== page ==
Stomach fat may lead to osteoporosis

Medical News Today reported that recent research presented at a meeting of the Radiological Society of North America (RSNA) found that men’s stomach fat may be a risk factor for developing osteoporosis.

“It is important for men to be aware that excess belly fat is not only a risk factor for heart disease and diabetes, it is also a risk factor for bone loss,” said study investigator Miriam Bredella, M.D., a radiologist at Massachusetts General Hospital and associate professor of radiology at Harvard Medical School, as quoted by the source.

According to the report based on the study, there are different kinds of fat. Visceral fat, which is located beneath the muscle tissue, is linked to the bone condition, as opposed to subcutaneous fat, which sits underneath the skin. Genetics, diet and exercise can all be attributed to visceral fat.

For the research, Bredella and her colleagues analyzed 35 obese males with a mean age of 34 years old using an imaging technique called computed tomography scans to measure the muscle and fat on their abdomens and thighs. To record the subjects’ bone strength, finite element analysis (FEA), was utilized, which is usually used by mechanical engineers to gauge the strength of building materials.

The results showed a correlation between high levels of visceral fat and bone weakness as well as relationships between increased bone strength and muscle mass.

Bredella also noted that most studies that deal with osteoporosis focus on women, and men are usually considered to be less affected by bone loss.

Symptoms
According to the Mayo Clinic, early symptoms of osteoporosis include back pain, a loss of height and frequent bone fractures. The source recommends that people see a physician if they have early risk factors, such as early menopause, a loss of height, taking corticosteroids for a long time or having family members who suffer from osteoporosis.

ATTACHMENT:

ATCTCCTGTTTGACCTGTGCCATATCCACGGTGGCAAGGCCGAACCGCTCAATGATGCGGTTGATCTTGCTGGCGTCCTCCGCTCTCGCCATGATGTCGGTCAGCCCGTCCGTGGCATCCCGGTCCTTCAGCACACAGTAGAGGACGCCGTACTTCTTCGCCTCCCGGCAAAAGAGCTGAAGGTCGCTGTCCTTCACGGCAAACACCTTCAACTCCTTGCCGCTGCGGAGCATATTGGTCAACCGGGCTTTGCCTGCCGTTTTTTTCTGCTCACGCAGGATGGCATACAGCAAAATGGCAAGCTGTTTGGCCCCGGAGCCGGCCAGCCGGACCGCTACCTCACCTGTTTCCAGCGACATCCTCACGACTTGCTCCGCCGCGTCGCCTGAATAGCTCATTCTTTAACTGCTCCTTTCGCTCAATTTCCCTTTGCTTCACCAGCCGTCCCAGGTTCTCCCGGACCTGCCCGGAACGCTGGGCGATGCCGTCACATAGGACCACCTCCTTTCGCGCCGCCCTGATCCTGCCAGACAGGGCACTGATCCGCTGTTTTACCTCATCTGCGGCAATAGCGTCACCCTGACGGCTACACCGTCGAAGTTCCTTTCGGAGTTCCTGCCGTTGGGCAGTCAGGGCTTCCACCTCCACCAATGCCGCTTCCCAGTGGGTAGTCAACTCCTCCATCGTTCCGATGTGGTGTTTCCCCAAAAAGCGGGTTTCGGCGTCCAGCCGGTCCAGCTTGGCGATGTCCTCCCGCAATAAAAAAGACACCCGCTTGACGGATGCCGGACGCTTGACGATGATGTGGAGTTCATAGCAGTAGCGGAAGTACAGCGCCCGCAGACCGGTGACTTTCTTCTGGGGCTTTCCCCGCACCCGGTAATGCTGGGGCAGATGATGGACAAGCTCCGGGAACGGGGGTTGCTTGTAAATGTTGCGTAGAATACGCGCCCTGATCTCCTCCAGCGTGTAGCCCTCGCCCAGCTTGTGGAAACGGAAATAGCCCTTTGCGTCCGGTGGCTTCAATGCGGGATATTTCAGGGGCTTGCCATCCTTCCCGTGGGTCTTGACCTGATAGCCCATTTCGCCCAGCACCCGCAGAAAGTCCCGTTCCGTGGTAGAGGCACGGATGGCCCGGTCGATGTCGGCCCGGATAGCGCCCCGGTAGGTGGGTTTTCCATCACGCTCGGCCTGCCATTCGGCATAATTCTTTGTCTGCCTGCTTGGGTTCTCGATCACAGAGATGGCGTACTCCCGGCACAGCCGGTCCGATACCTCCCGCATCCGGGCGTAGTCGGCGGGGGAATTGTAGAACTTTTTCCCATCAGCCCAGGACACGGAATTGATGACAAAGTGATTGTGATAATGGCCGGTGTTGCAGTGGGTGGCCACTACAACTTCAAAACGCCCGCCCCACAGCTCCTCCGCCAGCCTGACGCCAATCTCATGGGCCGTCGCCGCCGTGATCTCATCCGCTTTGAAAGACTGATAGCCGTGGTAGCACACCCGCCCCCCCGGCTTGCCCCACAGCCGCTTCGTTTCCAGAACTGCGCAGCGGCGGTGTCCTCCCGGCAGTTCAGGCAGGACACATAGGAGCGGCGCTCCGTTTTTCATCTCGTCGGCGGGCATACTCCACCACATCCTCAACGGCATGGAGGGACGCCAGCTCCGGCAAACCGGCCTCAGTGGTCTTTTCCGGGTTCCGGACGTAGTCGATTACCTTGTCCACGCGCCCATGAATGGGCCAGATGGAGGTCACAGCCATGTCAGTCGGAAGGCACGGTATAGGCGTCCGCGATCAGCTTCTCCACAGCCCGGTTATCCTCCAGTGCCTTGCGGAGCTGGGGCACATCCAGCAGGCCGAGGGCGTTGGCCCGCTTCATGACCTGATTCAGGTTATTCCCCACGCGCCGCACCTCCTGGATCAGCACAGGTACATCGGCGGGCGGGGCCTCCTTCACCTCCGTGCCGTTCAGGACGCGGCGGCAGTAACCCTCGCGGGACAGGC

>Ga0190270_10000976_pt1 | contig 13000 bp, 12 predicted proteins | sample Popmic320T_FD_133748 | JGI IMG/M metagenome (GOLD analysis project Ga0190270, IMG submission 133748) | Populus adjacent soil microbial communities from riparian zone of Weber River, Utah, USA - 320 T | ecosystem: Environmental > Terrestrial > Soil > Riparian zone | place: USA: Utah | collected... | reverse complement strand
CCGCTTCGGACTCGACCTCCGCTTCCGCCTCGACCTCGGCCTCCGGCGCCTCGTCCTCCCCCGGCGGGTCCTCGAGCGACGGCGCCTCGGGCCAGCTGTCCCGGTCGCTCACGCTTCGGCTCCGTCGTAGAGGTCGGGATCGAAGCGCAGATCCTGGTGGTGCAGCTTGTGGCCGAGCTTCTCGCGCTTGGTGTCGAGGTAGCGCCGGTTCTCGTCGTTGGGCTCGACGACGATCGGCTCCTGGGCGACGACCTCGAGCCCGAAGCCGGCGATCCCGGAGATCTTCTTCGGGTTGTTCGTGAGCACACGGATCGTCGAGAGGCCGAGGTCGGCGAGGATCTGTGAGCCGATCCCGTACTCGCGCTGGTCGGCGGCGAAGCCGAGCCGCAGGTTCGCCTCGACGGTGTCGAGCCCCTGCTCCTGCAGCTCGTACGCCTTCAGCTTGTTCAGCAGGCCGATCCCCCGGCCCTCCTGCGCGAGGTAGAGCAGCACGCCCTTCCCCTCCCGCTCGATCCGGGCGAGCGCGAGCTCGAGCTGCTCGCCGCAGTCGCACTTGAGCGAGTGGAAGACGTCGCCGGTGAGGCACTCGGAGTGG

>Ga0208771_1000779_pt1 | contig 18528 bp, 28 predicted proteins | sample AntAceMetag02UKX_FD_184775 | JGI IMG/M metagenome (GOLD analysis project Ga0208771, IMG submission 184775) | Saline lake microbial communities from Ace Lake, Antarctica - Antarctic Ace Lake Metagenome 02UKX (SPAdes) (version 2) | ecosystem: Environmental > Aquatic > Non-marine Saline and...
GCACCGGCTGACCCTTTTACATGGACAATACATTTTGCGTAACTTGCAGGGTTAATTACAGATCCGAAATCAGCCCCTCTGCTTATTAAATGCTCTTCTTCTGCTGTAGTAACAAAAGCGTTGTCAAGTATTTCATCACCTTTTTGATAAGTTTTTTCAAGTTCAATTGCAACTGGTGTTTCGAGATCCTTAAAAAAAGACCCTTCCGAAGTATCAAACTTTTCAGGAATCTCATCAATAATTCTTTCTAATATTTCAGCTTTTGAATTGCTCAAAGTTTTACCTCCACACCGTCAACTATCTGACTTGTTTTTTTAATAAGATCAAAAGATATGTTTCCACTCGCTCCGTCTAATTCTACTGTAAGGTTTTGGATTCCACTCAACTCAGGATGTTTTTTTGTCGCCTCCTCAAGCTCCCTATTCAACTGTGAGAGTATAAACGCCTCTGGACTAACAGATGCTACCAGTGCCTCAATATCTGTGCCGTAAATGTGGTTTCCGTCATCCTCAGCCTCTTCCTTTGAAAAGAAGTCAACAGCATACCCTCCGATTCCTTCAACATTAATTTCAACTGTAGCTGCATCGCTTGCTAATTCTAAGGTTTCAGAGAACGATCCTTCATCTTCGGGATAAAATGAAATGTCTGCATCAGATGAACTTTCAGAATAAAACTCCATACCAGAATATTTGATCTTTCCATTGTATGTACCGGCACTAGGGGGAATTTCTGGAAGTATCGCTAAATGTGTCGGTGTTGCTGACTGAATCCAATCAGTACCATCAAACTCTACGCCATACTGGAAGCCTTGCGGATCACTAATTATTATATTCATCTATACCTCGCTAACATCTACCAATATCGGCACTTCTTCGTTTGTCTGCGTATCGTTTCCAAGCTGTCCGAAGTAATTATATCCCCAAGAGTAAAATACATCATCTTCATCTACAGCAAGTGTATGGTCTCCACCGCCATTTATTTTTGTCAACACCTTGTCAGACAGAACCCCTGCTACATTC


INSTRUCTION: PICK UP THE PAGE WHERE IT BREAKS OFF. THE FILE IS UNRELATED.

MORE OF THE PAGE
Risk factors
There are a variety of other risk factors of osteoporosis, which cannot be changed, such as sex, age, race, family history and body size. The Mayo Clinic notes that women are more likely to develop the condition, especially those who are white, Asian or have smaller statures. As age increases so does the likelihood of developing osteoporosis.

Diet and lifestyle can also play a role in developing the bone disorder. These include factors like calcium intake, eating disorders, alcohol abuse, leading a sedentary lifestyle using tobacco. According to the Office of Dietary Supplements, vitamin D can aid in calcium absorption and protect against osteoporosis. People can get vitamin D from fortified cereals and milks, as well as a Skinny D supplement from Dr. Newton’s Naturals.

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